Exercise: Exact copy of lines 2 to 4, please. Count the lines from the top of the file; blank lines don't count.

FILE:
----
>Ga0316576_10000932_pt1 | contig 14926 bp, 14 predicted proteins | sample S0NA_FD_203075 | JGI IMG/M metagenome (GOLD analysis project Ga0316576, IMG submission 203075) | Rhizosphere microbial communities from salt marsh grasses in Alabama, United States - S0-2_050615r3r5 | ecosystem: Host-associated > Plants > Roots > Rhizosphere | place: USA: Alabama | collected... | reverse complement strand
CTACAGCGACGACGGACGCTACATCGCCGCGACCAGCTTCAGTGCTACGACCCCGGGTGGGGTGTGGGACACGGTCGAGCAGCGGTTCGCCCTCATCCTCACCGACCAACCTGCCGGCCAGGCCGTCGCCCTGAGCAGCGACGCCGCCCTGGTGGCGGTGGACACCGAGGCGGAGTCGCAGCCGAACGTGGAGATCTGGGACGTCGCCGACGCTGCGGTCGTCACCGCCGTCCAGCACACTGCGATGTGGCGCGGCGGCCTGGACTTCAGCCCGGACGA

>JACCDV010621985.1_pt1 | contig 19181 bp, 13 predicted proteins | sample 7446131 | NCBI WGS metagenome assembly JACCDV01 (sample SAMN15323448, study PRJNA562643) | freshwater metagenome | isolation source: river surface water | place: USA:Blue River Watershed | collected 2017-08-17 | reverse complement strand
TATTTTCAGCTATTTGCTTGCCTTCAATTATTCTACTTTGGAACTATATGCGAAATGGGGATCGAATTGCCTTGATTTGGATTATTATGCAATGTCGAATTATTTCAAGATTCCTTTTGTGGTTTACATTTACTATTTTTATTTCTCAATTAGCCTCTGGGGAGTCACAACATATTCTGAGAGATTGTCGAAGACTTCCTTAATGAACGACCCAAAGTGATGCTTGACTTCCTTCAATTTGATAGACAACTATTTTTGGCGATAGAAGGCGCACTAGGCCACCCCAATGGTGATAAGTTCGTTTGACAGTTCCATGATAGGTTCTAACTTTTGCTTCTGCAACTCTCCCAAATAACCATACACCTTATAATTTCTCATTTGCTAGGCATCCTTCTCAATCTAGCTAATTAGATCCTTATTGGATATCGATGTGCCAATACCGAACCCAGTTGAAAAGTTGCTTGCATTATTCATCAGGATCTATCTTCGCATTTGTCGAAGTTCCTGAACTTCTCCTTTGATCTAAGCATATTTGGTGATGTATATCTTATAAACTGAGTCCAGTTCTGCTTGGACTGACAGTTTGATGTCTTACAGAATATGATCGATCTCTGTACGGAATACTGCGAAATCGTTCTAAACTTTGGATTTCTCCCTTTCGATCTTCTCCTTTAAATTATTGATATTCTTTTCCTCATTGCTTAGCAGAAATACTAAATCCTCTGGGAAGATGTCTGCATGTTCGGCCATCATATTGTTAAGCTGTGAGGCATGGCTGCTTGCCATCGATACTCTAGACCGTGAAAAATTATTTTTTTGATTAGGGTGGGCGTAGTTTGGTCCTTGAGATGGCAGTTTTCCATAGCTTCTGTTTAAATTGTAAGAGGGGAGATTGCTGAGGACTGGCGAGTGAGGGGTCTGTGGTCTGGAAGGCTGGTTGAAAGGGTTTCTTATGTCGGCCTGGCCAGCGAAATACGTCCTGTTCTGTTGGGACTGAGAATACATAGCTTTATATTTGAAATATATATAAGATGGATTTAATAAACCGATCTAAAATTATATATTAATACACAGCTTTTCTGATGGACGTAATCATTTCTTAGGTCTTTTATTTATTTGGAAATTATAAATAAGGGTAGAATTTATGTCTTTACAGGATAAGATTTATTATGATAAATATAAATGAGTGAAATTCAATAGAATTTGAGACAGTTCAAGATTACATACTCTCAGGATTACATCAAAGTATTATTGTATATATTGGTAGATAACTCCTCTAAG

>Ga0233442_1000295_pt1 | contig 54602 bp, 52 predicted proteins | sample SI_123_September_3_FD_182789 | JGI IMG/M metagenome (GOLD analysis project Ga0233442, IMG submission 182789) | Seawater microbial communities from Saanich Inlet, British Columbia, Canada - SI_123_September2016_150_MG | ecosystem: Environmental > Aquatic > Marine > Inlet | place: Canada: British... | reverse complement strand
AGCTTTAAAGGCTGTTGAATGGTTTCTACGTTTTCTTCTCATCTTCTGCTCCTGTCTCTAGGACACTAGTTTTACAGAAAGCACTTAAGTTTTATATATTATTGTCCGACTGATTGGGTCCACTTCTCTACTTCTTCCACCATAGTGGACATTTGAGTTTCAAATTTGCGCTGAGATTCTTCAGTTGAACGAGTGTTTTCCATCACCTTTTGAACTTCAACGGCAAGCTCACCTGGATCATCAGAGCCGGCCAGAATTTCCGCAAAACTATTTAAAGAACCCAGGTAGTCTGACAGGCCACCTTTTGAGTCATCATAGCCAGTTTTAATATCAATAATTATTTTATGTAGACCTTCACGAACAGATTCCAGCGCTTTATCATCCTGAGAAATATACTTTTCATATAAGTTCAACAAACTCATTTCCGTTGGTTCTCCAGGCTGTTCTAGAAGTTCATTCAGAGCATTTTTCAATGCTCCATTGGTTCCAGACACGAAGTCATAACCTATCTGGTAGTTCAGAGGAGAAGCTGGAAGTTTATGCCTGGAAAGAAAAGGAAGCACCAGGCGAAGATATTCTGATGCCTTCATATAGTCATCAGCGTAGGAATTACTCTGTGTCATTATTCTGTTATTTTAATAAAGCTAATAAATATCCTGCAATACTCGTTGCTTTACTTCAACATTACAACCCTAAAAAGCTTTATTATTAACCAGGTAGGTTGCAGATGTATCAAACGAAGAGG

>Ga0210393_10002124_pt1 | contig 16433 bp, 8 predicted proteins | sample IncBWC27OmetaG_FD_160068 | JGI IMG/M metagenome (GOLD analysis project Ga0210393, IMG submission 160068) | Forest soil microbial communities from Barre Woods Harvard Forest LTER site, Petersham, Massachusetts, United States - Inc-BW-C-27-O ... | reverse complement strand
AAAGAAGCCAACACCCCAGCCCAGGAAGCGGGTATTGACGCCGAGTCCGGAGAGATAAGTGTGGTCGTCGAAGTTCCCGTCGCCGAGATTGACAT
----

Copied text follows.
CTACAGCGACGACGGACGCTACATCGCCGCGACCAGCTTCAGTGCTACGACCCCGGGTGGGGTGTGGGACACGGTCGAGCAGCGGTTCGCCCTCATCCTCACCGACCAACCTGCCGGCCAGGCCGTCGCCCTGAGCAGCGACGCCGCCCTGGTGGCGGTGGACACCGAGGCGGAGTCGCAGCCGAACGTGGAGATCTGGGACGTCGCCGACGCTGCGGTCGTCACCGCCGTCCAGCACACTGCGATGTGGCGCGGCGGCCTGGACTTCAGCCCGGACGA

>JACCDV010621985.1_pt1 | contig 19181 bp, 13 predicted proteins | sample 7446131 | NCBI WGS metagenome assembly JACCDV01 (sample SAMN15323448, study PRJNA562643) | freshwater metagenome | isolation source: river surface water | place: USA:Blue River Watershed | collected 2017-08-17 | reverse complement strand
TATTTTCAGCTATTTGCTTGCCTTCAATTATTCTACTTTGGAACTATATGCGAAATGGGGATCGAATTGCCTTGATTTGGATTATTATGCAATGTCGAATTATTTCAAGATTCCTTTTGTGGTTTACATTTACTATTTTTATTTCTCAATTAGCCTCTGGGGAGTCACAACATATTCTGAGAGATTGTCGAAGACTTCCTTAATGAACGACCCAAAGTGATGCTTGACTTCCTTCAATTTGATAGACAACTATTTTTGGCGATAGAAGGCGCACTAGGCCACCCCAATGGTGATAAGTTCGTTTGACAGTTCCATGATAGGTTCTAACTTTTGCTTCTGCAACTCTCCCAAATAACCATACACCTTATAATTTCTCATTTGCTAGGCATCCTTCTCAATCTAGCTAATTAGATCCTTATTGGATATCGATGTGCCAATACCGAACCCAGTTGAAAAGTTGCTTGCATTATTCATCAGGATCTATCTTCGCATTTGTCGAAGTTCCTGAACTTCTCCTTTGATCTAAGCATATTTGGTGATGTATATCTTATAAACTGAGTCCAGTTCTGCTTGGACTGACAGTTTGATGTCTTACAGAATATGATCGATCTCTGTACGGAATACTGCGAAATCGTTCTAAACTTTGGATTTCTCCCTTTCGATCTTCTCCTTTAAATTATTGATATTCTTTTCCTCATTGCTTAGCAGAAATACTAAATCCTCTGGGAAGATGTCTGCATGTTCGGCCATCATATTGTTAAGCTGTGAGGCATGGCTGCTTGCCATCGATACTCTAGACCGTGAAAAATTATTTTTTTGATTAGGGTGGGCGTAGTTTGGTCCTTGAGATGGCAGTTTTCCATAGCTTCTGTTTAAATTGTAAGAGGGGAGATTGCTGAGGACTGGCGAGTGAGGGGTCTGTGGTCTGGAAGGCTGGTTGAAAGGGTTTCTTATGTCGGCCTGGCCAGCGAAATACGTCCTGTTCTGTTGGGACTGAGAATACATAGCTTTATATTTGAAATATATATAAGATGGATTTAATAAACCGATCTAAAATTATATATTAATACACAGCTTTTCTGATGGACGTAATCATTTCTTAGGTCTTTTATTTATTTGGAAATTATAAATAAGGGTAGAATTTATGTCTTTACAGGATAAGATTTATTATGATAAATATAAATGAGTGAAATTCAATAGAATTTGAGACAGTTCAAGATTACATACTCTCAGGATTACATCAAAGTATTATTGTATATATTGGTAGATAACTCCTCTAAG